Well, what kind of understanding of the shape did you hope to get without the math? —Tamfang (talk) 02:50, 31 August 2013 (UTC)

## Coordinate System

The article states: "In a suitable coordinate system with three axes x, y, and z"

Thus, a reader comes to this article to try model a paraboloid and is left wondering what the coordinate system is; ie the article is effectively useless. — Preceding unsigned comment added by 212.183.140.43 (talk) 11:06, 30 October 2011 (UTC)

A suitable coordinate system is one that allows the mathematical operations required for the discussion. In this case, one must be able to use Addition, Negation, Multiplication, Division, and Exponentiation operations. An angular axes system, Polar or Spherical for instance, does not allow the operation of multiplication or division with the same Translational meaning as in a Cartesian coordinate system.
Should "Suitable coordinate system" be created as an article?
SBaker43 (talk) 12:42, 13 February 2014 (UTC)

## Criteria for stackability

One of two "applications" mentioned in the article is this:

"The manufacturers of a widely-sold fried snack food, Pringles ersatz potato chips, utilize a hyperbolic paraboloid shape in order to produce a stackable snack."

But being a hyperbolic paraboloid has virtually nothing to do with stackability. Any surface for the form z = f(x,y), i.e., that is the graph of a function, is stackable. That is, its vertical translates z = f(x,y) + c where c ranges over an interval [a,b] are disjoint surfaces that fill the solid region between z = f(x,y) + a and z = f(x,y) +b.Daqu (talk) 22:55, 16 November 2011 (UTC)

## discrimination

For a general paraboloid of the form ${\displaystyle z=ax^{2}+bxy+cx^{2}+dx+ey+f}$, am I right in guessing that it's hyperbolic if ${\displaystyle b^{2}>4ac}$, elliptic if ${\displaystyle b^{2}<4ac}$, and a cylinder (ruled parallel to the xy plane) if they're equal? —Tamfang (talk) 05:28, 31 August 2013 (UTC)

## Splitting of hyperbolic paraboloid (may 2016)

I would suggest to split this article in two articles: paraboloid mostly about the eliptical paraboloid and the common features and a seperate article for the hyperbolic paraboloid.

My main reason is the paraboloids don't even look the same and by splitting both can improve. because the eliptical paraboloid is I think the most expected WP:Least I suggest to keep paraboloid for the eliptical one. WillemienH (talk) 11:08, 15 May 2016 (UTC)

I don't think there different looks are sufficient reason to split the article. In my experience in literature they are usually treated together and it seems that currently most/all other language Wikis treat them in one article. While Mathworld actually does have separate articles for them, the encyclopedia of mathematics and britannica do not.--Kmhkmh (talk) 21:24, 5 June 2016 (UTC)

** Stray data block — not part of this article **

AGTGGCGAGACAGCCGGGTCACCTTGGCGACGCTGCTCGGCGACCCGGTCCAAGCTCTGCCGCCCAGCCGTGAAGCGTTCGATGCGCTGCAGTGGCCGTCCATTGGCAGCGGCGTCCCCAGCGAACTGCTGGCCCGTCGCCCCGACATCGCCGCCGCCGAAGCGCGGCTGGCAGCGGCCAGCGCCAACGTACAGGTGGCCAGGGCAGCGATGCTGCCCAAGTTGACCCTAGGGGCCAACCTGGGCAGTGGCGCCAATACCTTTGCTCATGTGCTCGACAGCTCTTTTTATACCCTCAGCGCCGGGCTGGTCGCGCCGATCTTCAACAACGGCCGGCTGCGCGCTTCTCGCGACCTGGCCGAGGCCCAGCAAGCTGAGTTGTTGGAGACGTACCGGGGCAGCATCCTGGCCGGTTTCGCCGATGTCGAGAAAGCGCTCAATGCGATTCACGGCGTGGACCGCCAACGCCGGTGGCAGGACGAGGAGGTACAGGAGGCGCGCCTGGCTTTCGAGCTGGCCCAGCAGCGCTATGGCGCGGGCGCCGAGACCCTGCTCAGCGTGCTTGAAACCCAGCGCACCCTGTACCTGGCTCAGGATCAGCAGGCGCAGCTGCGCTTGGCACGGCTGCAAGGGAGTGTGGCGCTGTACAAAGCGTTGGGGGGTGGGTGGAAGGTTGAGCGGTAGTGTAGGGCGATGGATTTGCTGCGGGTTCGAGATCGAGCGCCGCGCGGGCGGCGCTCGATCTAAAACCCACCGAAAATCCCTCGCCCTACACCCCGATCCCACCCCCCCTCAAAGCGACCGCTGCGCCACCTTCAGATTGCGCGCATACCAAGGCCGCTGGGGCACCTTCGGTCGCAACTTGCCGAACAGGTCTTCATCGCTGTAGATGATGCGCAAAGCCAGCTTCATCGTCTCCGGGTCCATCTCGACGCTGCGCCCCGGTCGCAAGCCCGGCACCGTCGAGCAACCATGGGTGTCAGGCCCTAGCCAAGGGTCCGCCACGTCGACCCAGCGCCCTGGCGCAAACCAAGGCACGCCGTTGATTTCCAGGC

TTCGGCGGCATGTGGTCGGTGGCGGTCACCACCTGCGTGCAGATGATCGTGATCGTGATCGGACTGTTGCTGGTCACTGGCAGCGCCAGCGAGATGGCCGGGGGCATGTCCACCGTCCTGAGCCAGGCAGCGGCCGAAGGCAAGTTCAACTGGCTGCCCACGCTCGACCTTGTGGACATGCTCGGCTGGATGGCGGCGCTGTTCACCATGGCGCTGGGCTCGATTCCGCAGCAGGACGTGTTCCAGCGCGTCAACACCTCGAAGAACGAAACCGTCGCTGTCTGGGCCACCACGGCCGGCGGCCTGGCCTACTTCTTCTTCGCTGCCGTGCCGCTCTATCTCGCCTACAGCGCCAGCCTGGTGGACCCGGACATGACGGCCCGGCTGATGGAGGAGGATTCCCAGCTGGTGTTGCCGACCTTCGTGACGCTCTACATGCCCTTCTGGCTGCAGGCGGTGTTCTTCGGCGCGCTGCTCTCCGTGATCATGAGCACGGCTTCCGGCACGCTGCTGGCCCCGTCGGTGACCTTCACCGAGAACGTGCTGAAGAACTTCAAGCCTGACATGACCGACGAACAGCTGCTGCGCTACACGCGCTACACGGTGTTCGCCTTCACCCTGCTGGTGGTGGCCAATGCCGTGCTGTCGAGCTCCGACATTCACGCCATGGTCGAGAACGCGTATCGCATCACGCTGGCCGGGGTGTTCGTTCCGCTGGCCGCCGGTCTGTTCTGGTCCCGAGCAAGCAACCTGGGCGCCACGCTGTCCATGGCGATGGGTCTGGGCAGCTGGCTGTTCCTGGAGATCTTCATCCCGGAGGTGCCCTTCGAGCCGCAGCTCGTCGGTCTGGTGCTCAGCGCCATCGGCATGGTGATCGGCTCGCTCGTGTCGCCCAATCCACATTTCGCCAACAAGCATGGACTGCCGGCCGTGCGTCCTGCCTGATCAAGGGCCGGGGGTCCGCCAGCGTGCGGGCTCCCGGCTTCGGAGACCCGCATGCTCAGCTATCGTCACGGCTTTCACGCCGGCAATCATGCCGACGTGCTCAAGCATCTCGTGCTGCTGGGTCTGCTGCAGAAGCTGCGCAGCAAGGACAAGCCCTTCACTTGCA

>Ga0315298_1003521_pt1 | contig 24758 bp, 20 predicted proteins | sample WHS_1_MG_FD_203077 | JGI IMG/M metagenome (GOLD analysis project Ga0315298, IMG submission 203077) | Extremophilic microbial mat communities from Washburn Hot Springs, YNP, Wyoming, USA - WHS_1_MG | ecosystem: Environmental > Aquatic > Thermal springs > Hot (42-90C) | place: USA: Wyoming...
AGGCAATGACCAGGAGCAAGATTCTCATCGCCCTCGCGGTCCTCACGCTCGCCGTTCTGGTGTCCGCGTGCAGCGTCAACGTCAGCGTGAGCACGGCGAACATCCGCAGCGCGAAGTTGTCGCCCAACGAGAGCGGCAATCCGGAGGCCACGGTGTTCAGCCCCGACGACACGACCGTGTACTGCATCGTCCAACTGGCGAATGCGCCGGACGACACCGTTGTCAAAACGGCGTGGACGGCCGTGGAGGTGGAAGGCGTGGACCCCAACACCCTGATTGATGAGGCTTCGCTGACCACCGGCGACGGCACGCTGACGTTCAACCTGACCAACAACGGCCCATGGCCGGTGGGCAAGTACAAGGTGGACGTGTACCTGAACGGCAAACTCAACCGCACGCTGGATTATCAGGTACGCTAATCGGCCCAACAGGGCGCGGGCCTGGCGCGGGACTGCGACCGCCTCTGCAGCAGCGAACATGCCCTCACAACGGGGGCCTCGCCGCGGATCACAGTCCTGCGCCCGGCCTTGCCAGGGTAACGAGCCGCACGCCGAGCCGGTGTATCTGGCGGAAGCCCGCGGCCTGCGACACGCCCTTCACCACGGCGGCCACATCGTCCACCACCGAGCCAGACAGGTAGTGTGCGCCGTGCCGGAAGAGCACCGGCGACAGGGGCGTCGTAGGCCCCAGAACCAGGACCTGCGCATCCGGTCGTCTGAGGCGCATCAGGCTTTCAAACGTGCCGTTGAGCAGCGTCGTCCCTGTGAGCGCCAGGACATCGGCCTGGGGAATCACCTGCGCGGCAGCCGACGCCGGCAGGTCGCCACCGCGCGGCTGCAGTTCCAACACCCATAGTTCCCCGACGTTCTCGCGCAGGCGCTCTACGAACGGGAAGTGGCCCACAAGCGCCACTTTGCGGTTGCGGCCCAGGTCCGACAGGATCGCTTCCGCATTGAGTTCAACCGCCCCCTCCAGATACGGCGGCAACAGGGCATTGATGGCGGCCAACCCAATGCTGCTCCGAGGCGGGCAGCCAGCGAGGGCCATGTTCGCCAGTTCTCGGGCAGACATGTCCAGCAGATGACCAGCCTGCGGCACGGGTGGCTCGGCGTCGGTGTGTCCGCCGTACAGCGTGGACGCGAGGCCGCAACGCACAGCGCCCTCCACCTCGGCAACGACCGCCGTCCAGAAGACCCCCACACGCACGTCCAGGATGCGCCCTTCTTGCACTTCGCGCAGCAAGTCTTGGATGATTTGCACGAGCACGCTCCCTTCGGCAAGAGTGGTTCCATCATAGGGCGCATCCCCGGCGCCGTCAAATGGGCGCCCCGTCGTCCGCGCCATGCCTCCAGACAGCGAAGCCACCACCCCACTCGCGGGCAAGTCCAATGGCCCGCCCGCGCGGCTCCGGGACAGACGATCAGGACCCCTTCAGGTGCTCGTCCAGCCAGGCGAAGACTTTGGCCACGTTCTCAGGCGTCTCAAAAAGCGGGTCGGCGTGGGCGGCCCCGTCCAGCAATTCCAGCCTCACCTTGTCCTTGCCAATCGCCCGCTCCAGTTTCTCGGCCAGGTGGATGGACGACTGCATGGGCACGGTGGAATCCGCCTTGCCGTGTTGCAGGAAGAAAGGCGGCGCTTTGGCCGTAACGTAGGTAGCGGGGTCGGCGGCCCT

, I'm going to have to agree with @Kmhkmh:. I think It's nice to have them both in the same article, so that you can compare/contrast. If they were split apart, it might just be more confusing both for readers and editors. Popcrate (talk) 09:56, 22 February 2017 (UTC)
This article is short, almost a stub, and I see no good reason for splitting. When WillemienH thinks that elliptical paraboloids are the most expected, this is a unsourced personal opinion. He forgets that everybody can easily see hyperbolic paraboloids in everyday life (see the end of the article).
Instead of splitting, it would be better to explain why two apparently different shapes share the name of paraboloid. The fundamental reason is that a paraboloid is a quadric surface that is tangent to the plane at infinity. This should appear in the body of the article, but is to technical for the lead (or an explanation section), and I am looking for a more elementary explanation. D.Lazard (talk) 11:28, 22 February 2017 (UTC)

A special feature of both the paraboloids is: Obviously they contain a lot of parabolas. If the paraboloids are represented as in the lead, any plane, which is parallel to the z-axis, intersects a paraboloid in a parabola (with rare exceptions in the hyperbolic case). Parabolas appear on cones and hyperboloids of one sheet, too. But not obviously. --Ag2gaeh (talk) 16:05, 22 February 2017 (UTC)

Parabolas appear also on two-sheets hyperboloids. I knew this characterization, but it is difficult to state it properly. Maybe a correct formulation is : "a paraboloid is a quadric surface that is not a cylinder, and such there exists a line, called the axis, such that almost all planes, that are parallel to this direction, cut the surface into a parabola". IMO, this would be unclear for many readers, and would need a specific section for a detailed explanation. I find clearer (at least more constructive) the (almost equivalent) formulation that I have added to the lead, although it deserves also to be detailed in the body of the article. D.Lazard (talk) 16:33, 22 February 2017 (UTC)
Sorry, I did not intend to define a paraboloid by plane sections. I just wanted to motivate their names e/h paraboloid. Yes, I forgot to mention (above) the two sheeted hyperboloid.--Ag2gaeh (talk) 17:53, 22 February 2017 (UTC)